Sony & Samsung Fight For 8K TV Dominance, But Here’s Why It Doesn’t Matter
Stephan Jukic – April 27, 2019
Maybe it’s a bit soon to say that 4K TVs are going the way of the HDTV in terms of new premium releases, because the 4K UHD market is still alive and well and growing almost exponentially. However, what we can definitely say is that 8K has arrived for real, it’s become a consumer market thing and that we’ll see more of these TVs in the coming months and years because of brand competition alone, even if consumer demand doesn’t quite skyrocket.
Right now, the big contenders in this still tiny market are Sony and Samsung. Both have invested heavily in 8K display technology and both are or have already launched their own ultra-premium 8K HDR televisions for 2019. Samsung’s model, which we reviewed very recently, is already available for anyone willing to spend the money on one of its 65 inch, 75 inch or 82 inch editions and Sony’s own 8K TV is coming later in the year. Interestingly, the Sony edition will feature 8K display panels from LG instead of Sony’s own native technology. This of course strongly suggests that we can soon look forward to some serious 8K TV display presence from LG as well.
The Samsung Q900 QLED 8K TV we recently reviewed impressed us deeply. It came with its share of defects, largest of which was the fact that it costs much more than any average 4K TV despite there being no native commercial 8K content to justify buying it just for this reason. Despite this though, the Q900 performs superbly in almost every way and, especially in how well it upscales lower resolutions to smoothly, sharply fit across the whopping 16+ million pixels that fill its screen. This is something we loved and we hope to see more of the same with Sony’s 8K models as they arrive.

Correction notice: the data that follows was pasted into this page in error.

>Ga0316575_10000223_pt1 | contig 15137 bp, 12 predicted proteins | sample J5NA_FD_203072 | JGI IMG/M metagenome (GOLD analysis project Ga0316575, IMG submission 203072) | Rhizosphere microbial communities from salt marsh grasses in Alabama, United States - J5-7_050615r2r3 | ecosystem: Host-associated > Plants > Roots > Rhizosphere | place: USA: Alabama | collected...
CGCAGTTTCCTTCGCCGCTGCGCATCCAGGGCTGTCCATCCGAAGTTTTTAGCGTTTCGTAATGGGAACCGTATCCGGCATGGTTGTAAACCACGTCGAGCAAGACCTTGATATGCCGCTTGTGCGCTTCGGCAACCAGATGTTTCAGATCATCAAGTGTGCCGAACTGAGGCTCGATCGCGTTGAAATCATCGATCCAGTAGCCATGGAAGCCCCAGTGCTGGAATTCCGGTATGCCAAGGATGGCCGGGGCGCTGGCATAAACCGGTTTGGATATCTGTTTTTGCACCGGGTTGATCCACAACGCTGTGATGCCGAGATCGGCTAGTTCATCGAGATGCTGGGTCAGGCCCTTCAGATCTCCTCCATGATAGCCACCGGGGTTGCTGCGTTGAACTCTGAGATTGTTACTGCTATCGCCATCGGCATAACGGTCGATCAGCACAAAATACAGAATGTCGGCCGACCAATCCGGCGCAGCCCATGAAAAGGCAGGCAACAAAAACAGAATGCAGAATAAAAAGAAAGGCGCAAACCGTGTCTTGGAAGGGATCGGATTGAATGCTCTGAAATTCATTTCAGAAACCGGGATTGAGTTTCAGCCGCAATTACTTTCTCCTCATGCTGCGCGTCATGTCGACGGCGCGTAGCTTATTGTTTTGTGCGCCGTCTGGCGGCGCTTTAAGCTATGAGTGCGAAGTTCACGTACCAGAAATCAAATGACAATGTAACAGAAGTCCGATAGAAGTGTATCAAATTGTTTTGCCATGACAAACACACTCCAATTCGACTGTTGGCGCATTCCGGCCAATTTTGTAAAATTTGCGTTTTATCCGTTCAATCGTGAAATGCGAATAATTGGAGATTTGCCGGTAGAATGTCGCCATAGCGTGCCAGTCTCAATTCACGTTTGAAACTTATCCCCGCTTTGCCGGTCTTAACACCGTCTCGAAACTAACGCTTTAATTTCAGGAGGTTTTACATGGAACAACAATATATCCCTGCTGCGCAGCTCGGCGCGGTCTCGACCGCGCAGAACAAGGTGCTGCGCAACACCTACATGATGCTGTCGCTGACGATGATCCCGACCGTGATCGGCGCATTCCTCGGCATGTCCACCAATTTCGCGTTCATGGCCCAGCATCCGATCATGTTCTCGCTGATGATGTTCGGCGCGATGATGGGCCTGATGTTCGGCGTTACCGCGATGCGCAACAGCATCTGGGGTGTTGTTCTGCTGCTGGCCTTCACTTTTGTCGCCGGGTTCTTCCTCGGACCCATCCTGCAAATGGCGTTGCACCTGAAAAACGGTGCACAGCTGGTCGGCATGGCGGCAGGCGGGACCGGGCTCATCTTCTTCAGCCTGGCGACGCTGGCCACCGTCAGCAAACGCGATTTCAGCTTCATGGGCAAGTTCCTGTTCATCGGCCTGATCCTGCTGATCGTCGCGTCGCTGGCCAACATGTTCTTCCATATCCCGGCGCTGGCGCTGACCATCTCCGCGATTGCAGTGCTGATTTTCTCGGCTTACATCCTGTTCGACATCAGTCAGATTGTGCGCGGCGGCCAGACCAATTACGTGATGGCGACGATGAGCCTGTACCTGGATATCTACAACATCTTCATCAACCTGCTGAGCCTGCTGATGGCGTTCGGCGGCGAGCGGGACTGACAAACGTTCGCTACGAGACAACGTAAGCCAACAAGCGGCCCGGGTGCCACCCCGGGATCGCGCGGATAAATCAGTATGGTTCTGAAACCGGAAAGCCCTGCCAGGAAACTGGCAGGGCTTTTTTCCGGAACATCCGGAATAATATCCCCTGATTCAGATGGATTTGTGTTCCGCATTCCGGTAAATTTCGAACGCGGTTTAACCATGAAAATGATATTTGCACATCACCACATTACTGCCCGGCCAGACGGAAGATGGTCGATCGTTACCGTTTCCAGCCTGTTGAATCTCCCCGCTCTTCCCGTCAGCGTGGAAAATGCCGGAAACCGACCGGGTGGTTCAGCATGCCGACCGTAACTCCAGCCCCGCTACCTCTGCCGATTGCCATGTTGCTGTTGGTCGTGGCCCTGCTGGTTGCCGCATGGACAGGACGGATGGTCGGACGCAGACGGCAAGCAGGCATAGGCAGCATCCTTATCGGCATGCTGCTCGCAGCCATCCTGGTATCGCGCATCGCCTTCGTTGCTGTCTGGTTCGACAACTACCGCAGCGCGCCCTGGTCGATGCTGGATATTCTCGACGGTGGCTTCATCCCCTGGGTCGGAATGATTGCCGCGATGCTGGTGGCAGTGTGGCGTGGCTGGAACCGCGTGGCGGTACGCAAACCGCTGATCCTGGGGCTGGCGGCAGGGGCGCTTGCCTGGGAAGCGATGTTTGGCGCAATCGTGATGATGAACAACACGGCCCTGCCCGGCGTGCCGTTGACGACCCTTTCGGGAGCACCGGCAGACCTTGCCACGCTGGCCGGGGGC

Moving back to the Sony release, it’s called the Z9G and it’s expected for June of 2019. The Z9G will include all the usual trimmings that go into Sony’s latest and best ultra-premium 4K UHD TVs. These include Picture Processor X1 Ultimate processing technology, Pixel Contrast Booster for more color and contrast in bright areas, Netflix Calibrated Mode and IMAX Enhanced with DTS audio.
What makes the Sony 8K television most impressive though is that it will be one gargantuan OLED TV, and not an LCD model like the Samsung 8K edition. This is particularly interesting because (as we noted in our review of the Q900), the Samsung edition’s deepest flaw was its surprisingly low native contrast ratio. The presence of Samsung’s new Wide Viewing Angle technology gives the Q900 excellent viewing angles but in doing so, it takes away from some of its brightness, color rendering and its contrast delivery in particular.
Sony’s version of an 8K TV will suffer none of these problems specifically because of its OLED panel, which offers perfect, total black levels, infinite contrast and doesn’t need to reduce display performance in the process. OLED also naturally offers wide viewing angles by default. In other words, The Z9G looks like it might offer something even better than what Samsung’s 8K innovation has already delivered. We’re excited to see just how much of an improvement the Z9G delivers.